Continuing the discussion from the last post where I postulated that ISA and MESA struggle more than IEEE or other engineering organizations in retaining members, in this post I'll offer my take as to why. I already noted that societies that serve specific engineering disciplines like IEEE have a feeder...
Like many automation engineers I get a steady stream of emails from ISA, MESA and other organizations with announcements about conferences, webinars and white papers. If the volume of email were an indication of viability it would seem that professional societies are alive and healthy.
If you didn't get the chance to go to the 2011 WBF NA Conference, don't worry. Our editor in chief Walt Boyes is tweeting live from the conference. You can follow the hashtag #wbf2011na to get the latest tweets or you can follow Walt at www.twitter.com/waltboyes.
I am pleased to announce the Class of 2011 for the Process Automation Hall of Fame. Elected by their peers in the Hall, these automation professionals have made clear and extensive contributions to the domain of process automation, and are being recognized for their work and careers.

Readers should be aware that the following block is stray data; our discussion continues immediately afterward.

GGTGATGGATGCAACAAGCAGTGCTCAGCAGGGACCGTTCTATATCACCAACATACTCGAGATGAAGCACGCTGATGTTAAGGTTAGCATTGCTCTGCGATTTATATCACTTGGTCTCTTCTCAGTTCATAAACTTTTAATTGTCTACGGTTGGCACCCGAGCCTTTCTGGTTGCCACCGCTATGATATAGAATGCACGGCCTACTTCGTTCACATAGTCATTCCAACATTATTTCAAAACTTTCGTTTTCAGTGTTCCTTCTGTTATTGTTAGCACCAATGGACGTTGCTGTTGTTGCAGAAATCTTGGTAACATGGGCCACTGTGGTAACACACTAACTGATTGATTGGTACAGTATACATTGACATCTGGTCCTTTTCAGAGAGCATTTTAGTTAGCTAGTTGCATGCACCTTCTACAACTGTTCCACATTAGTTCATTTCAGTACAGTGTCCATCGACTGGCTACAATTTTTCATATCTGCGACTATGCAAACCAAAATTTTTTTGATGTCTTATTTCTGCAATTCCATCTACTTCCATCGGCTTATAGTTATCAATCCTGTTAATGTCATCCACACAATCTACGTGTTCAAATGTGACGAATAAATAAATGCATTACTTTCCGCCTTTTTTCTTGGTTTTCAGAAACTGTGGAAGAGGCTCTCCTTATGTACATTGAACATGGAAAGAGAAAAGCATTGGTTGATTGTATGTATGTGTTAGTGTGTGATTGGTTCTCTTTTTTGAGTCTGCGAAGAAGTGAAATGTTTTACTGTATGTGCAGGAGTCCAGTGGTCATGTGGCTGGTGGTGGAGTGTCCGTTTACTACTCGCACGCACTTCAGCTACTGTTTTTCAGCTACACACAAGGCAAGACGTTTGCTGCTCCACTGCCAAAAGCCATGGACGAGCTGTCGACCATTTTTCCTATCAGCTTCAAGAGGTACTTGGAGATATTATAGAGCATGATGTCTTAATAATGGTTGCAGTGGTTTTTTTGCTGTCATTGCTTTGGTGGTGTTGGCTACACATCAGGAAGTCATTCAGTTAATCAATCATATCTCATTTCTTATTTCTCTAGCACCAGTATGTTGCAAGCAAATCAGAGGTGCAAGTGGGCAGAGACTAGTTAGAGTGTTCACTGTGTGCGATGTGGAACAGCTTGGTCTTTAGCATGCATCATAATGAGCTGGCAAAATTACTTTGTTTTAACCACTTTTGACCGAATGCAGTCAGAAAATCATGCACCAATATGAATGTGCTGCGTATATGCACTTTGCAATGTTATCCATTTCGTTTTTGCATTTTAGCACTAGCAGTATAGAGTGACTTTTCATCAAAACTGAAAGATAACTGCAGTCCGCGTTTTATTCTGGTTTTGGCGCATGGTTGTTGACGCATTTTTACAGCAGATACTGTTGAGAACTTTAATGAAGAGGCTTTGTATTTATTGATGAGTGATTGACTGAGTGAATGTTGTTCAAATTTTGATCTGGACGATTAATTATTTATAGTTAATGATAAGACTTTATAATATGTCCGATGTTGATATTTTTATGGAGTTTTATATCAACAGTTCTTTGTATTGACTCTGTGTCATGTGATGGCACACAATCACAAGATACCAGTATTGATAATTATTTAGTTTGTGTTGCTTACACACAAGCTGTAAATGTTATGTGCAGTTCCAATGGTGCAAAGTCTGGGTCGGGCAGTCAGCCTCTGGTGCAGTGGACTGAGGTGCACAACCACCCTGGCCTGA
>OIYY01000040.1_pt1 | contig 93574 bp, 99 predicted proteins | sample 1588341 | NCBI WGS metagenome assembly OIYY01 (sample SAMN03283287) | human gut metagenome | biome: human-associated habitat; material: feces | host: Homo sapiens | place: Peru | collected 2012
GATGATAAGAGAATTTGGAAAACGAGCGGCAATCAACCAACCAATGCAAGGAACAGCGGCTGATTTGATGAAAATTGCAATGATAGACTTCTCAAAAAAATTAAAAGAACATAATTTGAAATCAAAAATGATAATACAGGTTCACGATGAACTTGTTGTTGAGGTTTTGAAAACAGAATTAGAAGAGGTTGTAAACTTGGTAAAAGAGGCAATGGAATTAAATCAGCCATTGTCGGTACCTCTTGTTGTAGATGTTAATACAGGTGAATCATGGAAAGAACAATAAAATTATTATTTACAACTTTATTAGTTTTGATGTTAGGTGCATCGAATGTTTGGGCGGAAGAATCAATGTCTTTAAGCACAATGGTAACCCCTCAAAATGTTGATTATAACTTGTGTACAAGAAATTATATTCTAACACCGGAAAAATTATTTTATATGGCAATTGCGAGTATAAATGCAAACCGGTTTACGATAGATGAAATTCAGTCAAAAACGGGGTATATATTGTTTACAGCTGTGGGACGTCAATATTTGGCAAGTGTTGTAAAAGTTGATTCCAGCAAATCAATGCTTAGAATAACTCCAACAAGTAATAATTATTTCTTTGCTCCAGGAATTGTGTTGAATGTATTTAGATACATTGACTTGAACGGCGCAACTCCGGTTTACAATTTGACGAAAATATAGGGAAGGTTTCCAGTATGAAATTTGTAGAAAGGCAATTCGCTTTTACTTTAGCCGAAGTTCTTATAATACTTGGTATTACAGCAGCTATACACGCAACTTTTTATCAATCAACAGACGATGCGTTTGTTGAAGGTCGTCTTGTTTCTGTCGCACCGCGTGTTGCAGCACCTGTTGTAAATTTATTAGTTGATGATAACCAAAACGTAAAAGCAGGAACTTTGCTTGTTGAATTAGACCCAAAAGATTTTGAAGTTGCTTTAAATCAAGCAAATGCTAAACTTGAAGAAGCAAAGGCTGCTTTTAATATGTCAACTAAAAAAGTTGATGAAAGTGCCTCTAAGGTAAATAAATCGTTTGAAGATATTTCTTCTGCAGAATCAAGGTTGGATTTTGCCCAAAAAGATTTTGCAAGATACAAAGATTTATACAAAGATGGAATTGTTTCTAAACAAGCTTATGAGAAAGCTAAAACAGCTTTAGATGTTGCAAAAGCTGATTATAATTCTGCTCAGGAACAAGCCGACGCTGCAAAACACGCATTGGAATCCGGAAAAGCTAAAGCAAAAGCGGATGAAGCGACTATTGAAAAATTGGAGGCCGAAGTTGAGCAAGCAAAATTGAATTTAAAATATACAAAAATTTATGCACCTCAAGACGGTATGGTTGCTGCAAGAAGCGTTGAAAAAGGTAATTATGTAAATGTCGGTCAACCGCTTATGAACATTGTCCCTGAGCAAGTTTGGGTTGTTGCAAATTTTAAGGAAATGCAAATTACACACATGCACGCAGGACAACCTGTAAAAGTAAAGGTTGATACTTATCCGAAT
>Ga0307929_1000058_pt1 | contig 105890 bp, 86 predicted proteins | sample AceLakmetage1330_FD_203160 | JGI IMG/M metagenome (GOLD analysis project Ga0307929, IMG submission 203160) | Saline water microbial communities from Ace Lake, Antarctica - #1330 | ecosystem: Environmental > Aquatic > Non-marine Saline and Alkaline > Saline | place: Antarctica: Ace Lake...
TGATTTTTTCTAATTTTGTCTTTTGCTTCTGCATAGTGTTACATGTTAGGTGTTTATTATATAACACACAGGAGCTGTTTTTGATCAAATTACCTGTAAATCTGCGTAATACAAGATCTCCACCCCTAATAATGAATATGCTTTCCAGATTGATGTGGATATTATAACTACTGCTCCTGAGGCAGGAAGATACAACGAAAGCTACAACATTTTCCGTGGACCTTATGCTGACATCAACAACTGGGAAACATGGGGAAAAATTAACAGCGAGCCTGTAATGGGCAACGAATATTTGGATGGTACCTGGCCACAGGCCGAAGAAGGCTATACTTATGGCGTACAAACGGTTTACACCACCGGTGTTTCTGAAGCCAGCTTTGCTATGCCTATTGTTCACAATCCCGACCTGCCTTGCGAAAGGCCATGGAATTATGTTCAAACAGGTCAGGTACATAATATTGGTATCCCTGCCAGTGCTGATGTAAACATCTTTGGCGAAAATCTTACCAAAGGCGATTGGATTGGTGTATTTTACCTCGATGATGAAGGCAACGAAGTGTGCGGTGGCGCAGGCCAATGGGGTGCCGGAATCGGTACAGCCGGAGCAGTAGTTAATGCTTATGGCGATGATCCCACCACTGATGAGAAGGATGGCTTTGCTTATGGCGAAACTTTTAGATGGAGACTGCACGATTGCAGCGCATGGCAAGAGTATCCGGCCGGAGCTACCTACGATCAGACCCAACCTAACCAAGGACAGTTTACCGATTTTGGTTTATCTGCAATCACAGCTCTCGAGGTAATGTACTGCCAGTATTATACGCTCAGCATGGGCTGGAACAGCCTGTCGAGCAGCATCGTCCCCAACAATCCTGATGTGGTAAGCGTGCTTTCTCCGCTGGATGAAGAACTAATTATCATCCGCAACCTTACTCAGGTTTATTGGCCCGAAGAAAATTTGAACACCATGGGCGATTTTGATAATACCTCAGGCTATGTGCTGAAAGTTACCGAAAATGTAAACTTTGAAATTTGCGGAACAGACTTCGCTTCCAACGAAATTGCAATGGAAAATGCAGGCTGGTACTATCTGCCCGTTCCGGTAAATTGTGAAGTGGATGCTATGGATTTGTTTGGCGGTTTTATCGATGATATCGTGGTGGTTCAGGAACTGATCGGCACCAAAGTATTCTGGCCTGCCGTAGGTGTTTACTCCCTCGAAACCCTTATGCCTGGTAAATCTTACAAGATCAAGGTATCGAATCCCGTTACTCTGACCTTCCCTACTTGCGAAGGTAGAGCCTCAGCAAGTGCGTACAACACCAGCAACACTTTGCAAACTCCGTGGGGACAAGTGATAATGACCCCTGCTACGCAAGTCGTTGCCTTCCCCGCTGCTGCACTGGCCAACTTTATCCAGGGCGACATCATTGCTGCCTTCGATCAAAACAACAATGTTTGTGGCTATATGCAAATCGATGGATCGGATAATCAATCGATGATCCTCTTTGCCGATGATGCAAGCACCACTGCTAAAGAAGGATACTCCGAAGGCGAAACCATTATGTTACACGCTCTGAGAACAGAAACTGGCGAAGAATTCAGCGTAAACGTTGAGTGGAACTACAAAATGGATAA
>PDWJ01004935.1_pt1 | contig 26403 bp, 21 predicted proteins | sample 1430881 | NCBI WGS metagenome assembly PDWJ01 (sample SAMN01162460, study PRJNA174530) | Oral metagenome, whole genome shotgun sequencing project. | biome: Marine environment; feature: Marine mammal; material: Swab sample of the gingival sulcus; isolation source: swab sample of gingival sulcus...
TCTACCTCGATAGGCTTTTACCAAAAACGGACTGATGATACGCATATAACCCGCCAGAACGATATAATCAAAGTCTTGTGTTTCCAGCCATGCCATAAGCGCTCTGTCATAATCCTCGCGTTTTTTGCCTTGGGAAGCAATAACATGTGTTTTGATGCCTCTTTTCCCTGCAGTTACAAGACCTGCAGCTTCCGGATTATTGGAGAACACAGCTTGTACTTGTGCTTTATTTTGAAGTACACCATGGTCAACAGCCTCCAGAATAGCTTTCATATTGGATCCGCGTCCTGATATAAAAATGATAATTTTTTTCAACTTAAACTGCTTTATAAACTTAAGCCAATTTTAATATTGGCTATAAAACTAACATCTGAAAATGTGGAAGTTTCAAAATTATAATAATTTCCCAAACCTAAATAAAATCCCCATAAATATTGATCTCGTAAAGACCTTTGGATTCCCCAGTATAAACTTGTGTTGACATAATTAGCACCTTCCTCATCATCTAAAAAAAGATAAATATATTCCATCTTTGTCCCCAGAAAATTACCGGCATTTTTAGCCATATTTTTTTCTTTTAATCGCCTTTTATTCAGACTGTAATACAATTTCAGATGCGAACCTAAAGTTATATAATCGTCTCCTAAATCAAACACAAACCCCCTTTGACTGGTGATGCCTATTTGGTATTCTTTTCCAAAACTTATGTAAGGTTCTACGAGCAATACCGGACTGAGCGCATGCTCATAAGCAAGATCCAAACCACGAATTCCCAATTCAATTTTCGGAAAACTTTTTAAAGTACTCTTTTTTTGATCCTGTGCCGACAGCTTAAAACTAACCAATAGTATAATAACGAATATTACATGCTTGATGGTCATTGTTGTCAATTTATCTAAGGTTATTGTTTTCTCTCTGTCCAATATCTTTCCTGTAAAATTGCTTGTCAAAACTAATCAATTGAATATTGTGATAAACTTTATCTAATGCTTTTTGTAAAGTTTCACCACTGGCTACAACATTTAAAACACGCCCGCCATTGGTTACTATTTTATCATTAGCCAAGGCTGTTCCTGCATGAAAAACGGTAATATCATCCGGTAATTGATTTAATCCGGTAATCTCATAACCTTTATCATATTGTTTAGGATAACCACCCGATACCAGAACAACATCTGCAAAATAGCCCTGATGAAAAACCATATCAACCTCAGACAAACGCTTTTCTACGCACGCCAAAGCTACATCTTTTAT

Having worked withWBF for many years, and having become convinced that the techniques and technologies of the ISA88 batch standard could be applied successfully in other, non-batch industries and processes, several of us, including Marcus Tennant, Dave Emerson (who will be one of the co-chairs) and Maurice Wilkins of Yokogawa,...
There are lots of good technical societies that do good work and offer great benefits to members. I'm thinking ISA, WBF, SAE, SME, etc., etc. They're serious and important, and I wouldn't diss any of them for the world.
I received yesterday a review copy of Bianca Scholten's latest book: MES Guide for Executives: Why and How to Select, Implement, and Maintain a Manufacturing Execution System. It is published by ISA Press. I'm going to read it over the weekend and I'll let you know what I think.